NZ PM Jacinda Ardern (left) and French President Emmanuel Macron are leading the global effort. (AP: Yoan Valat)
The United States is not endorsing a global pledge to step up efforts to keep internet platforms from being used to spread hate, organise extremist groups and broadcast attacks, citing respect for “freedom of expression and freedom of the press”.
- Australia, India and EU nations backed the pledge, as did major US tech giants
- The non-binding initiative lets countries and companies decide how to apply guidelines
- The US said it was “not currently in a position to join the endorsement”
The Trump administration snubbed a meeting of world leaders and tech giants organised by New Zealand Prime Minister Jacinda Arden in Paris, where the new set of guidelines known as the “Christchurch Call” were discussed.
French President Emmanuel Macron hosted Ms Ardern, British Prime Minister Theresa May, Canada’s Justin Trudeau and other leaders on Wednesday to support the New Zealand initiative, named for the city where a gunman attacked two mosques on March 15 and broadcast his killings live on Facebook.
Signatories would “encourage media outlets to apply ethical standards when depicting terrorist events online, to avoid amplifying terrorist and violent extremist content,” although the initiative is non-binding, light on details and leaves countries and companies to decide how to apply guidelines.
“Fundamentally it ultimately commits us all to build a more humane internet, which cannot be misused by terrorists for their hateful purposes,” Ms Arden said.
Countries including Australia, Germany, Japan, the Netherlands, Spain, India and Sweden said they backed it, as did US tech giants Microsoft, Alphabet’s Google and its video platform YouTube, and Amazon.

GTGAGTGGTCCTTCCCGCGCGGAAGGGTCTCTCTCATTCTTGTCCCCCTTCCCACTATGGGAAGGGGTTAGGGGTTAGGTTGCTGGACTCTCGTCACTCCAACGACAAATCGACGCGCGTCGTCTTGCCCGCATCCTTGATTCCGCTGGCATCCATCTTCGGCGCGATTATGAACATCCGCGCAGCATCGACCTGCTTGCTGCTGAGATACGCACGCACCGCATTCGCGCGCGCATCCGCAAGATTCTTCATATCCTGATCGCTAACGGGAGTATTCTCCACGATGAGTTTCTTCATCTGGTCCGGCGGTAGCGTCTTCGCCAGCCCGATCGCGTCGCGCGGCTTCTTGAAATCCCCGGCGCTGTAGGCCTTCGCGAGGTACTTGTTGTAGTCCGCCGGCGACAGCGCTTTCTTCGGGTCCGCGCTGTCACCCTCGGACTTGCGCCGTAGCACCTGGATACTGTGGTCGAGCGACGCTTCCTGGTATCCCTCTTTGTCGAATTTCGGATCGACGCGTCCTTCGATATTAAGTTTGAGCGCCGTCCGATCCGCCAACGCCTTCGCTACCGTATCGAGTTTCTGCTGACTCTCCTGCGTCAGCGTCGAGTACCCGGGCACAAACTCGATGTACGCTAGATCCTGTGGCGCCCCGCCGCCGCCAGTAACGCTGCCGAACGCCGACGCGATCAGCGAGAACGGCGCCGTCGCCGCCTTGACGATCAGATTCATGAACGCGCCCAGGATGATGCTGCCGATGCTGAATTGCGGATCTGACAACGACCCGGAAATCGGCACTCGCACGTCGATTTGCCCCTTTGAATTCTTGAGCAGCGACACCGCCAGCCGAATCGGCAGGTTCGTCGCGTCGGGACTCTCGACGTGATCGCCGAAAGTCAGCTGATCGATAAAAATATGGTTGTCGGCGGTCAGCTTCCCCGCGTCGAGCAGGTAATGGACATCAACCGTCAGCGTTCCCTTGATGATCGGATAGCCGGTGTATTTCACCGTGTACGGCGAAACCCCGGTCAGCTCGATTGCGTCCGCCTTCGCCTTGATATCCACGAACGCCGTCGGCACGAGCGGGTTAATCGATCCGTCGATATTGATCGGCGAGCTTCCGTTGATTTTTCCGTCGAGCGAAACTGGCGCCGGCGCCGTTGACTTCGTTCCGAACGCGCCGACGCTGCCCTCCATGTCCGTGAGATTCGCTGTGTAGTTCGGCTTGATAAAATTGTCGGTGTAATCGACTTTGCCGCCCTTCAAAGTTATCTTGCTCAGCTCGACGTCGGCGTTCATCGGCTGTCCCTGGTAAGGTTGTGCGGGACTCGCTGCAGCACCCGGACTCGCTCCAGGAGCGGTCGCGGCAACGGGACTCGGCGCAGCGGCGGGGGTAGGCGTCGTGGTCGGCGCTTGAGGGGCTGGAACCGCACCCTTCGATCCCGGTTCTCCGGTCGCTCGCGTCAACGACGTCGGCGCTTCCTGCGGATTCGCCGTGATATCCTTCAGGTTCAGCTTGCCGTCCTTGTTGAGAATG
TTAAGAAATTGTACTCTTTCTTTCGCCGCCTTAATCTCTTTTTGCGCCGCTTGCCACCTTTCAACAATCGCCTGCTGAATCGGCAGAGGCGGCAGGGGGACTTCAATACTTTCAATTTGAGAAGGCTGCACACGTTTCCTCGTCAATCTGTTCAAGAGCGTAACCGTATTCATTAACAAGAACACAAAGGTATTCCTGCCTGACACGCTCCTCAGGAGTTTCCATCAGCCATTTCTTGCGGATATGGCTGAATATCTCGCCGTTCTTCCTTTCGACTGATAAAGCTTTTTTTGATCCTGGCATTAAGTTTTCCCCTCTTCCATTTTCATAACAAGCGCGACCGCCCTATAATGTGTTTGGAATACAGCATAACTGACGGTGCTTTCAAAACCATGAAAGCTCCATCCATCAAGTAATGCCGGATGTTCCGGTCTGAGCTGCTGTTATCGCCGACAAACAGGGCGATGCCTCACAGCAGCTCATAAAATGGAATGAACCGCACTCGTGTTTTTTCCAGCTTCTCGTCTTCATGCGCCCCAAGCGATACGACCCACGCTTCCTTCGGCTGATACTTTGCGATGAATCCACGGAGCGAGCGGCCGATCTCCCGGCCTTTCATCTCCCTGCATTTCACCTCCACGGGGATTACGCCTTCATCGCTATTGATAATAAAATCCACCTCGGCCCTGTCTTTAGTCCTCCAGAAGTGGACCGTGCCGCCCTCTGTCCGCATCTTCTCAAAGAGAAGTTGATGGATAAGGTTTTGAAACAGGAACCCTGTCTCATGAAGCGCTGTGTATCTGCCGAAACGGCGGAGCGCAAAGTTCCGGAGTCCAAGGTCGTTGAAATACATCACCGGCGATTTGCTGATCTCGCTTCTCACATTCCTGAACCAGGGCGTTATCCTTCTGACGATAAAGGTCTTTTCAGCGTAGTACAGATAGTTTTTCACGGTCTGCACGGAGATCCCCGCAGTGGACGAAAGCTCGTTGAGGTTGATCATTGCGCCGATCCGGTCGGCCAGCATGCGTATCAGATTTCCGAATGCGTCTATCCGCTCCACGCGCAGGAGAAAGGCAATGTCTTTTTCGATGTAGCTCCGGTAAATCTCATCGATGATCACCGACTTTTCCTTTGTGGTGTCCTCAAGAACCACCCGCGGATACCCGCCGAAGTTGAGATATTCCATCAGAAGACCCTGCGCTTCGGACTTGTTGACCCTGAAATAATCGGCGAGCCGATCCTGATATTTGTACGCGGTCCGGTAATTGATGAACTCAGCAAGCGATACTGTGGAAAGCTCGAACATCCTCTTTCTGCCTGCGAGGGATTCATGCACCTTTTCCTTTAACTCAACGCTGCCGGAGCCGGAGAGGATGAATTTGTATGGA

But the White House said in a statement the US was “not currently in a position to join the endorsement,” although it added: “we continue to support the overall goals reflected in the call”.
Mr Macron put a positive spin on the White House response.
“We’ll do everything we can so that there is a more concrete and formal commitment, but I consider … the fact that the US administration said it shared the objectives and the common will as a positive element,” he said.
The Christchurch massacre has reignited the debate on whose responsibility it is to tackle online extremism. (ABC News: Graphic/Jarrod Fankhauser)
Facebook to block some livestreaming
Meanwhile, Facebook announced steps to temporarily block users who break its rules from broadcasting live video, in the wake of an international outcry over the Christchurch attack that left 51 people dead.
Facebook said in a statement it was introducing a “one-strike” policy for use of Facebook Live, a service which lets users broadcast live video. Those who broke the company’s most serious rules anywhere on its site would have their access to make live broadcasts temporarily restricted.
The company did not specify which offences would result in such a ban or how long suspensions would last, but a spokeswoman said it would not have been possible for the Christchurch shooter to use Facebook Live on his account under the new rules.
Facebook has come under intense scrutiny in recent years over hate speech, privacy lapses and its dominant market position in social media. The company is trying to address those concerns while averting more strenuous action from regulators.
Ms Ardern called the changes “a good first step to restrict the application being used as a tool for terrorists, and shows the Christchurch Call is being acted on”.
The company also said it would fund research at three universities on techniques to detect manipulated media, which its systems struggled to spot in the aftermath of the attack.
Ms Ardern said the research was welcome and that Facebook had been slow to remove edited and manipulated videos of the mosque shootings, resulting in many people, including herself, seeing video of the killings played in their news feeds.